DENTON – What makes Denton weird is worth money. And that’s a problem.
Jazz proponent Harvey Pekar joined NX35‘s “Bringin’ the Weird” discussion that was originally supposed to feature only Art&Seek’s Paul Slavens and Brave Combo’s Jeffery Barnes. The Friday afternoon talk thus grew into a full-on panel discussion that covered everything from the gentrification of artsy neighborhoods (what’s happened to Deep Ellum and what Slavens and others are afraid could happen to Denton) to the societal value of obsessive-compulsive artists (the panel’s view: they’re critical, but they’ve gotta eat).
But the presentation at times devolved into a cultural browbeating supplied by Mr. Pekar’s wife, who sat in front argiung the finer points of the East Coast arts-garret lifestyle and criticizing Slavens’ choice of words.
She’s weird, see. All of the panelists are. It’s these kinds of minds that invent the alternative that sometimes becomes the mainstream. And now that Denton is attracting out-of-state (and, in some cases, out-of-country) attention for its music scene and heavily artistic atmosphere, the fear is that ‘the man’ might suck the weirdness right outta town.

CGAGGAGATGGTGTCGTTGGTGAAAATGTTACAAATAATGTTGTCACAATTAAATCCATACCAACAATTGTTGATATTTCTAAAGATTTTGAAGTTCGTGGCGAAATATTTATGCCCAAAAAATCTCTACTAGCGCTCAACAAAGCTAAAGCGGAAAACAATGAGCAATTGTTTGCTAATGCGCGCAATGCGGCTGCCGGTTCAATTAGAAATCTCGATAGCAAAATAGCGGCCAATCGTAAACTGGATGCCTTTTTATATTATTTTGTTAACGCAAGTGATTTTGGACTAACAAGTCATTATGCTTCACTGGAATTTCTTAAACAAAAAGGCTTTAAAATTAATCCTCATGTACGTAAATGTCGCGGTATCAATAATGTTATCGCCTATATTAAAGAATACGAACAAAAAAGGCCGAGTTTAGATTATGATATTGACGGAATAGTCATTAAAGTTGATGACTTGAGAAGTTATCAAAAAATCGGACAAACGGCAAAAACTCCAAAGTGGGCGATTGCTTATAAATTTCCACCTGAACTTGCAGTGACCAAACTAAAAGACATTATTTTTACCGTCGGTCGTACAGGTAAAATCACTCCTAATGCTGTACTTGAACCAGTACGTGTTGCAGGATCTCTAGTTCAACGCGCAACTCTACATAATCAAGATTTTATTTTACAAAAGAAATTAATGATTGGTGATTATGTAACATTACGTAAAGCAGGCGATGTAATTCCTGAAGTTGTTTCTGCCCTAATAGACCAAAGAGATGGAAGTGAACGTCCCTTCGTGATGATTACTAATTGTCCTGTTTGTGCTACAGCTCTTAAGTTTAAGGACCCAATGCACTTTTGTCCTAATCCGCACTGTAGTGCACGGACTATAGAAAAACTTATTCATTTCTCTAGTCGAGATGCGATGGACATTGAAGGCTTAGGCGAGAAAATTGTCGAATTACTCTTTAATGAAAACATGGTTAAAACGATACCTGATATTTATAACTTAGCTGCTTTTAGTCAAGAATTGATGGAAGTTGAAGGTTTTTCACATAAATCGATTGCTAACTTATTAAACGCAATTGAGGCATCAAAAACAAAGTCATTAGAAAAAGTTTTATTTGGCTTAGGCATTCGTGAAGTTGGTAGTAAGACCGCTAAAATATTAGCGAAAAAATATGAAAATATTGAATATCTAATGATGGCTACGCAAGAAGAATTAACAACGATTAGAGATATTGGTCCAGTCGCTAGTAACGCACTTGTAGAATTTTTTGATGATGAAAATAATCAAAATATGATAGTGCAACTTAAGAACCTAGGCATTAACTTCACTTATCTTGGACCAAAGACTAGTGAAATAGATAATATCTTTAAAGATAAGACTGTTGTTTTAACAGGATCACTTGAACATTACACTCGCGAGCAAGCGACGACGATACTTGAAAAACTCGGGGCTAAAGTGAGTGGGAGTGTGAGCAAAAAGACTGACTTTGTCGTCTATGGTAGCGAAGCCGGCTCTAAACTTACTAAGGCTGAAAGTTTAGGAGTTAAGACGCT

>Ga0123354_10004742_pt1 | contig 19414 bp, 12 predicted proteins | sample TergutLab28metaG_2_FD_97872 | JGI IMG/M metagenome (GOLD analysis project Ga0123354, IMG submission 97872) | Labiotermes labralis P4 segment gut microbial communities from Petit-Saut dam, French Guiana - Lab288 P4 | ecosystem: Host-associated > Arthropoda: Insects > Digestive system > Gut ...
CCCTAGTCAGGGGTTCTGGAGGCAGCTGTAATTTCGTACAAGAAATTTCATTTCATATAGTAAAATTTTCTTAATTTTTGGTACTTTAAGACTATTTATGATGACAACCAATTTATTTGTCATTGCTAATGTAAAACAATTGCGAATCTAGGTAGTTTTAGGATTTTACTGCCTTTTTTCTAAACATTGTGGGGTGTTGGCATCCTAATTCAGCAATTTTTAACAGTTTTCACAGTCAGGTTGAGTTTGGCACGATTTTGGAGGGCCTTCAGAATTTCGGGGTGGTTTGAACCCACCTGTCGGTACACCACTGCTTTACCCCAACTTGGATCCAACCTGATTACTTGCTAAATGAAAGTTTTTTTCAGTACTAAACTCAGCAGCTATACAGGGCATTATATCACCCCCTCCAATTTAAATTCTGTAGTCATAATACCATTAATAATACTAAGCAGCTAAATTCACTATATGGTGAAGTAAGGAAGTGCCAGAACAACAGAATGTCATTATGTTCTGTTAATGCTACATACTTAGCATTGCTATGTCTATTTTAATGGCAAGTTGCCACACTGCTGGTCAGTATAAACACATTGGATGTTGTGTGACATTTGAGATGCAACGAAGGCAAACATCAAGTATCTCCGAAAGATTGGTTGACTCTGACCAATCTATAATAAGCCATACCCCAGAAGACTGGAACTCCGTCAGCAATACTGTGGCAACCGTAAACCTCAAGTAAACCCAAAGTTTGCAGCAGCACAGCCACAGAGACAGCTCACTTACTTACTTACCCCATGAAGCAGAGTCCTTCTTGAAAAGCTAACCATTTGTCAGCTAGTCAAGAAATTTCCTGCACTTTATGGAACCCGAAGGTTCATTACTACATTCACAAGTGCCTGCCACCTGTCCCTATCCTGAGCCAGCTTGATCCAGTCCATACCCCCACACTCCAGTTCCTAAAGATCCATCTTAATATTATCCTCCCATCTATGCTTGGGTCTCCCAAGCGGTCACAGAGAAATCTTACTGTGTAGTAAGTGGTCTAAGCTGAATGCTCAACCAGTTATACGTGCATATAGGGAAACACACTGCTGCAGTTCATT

“In Denton, there are three or four opportunities to see music every night, and it’s all with walking distance,” Slavens said. “That’s key: people, artists, can live within the scene. Not so in Dallas, now that Deep Ellum is dead.”
Despite his wife’s attempts to make this talk about Pekar, he didn’t contribute much to the panel – his big day is tomorrow, and our own Jerome Weeks will be around to blog on that. What ended up as the central theme of the discussion was how to nurture the weird (defined here as artistic types, specifically musicians) and preserve it without succumbing to gentrification and the resulting homogenization.
“The biggest threat to wierdos is being able to make a living while being weird,” Slavens said. “We have the same number of freaks in Denton as there are in the whole of greater Dallas. It’s valuable for artists to catch the germ in Denton and get that freak-out experience.”
For the first time, Denton’s civic leaders appear intent on helping to retain the city’s freakiness; its allowing NX35 to use the Denton Civic Center as its staging area and for panels such as these is a sign of that. But Slavens – and pretty much every one of the 30 that attended the talk – still worries about what money and development could do.
“If there isn’t two Texases, then there’s definitely two Dentons: The weird Denton and the Denton of the civic center, which is, for the first time, trying to understand us. It’s the new third Denton that scares me.”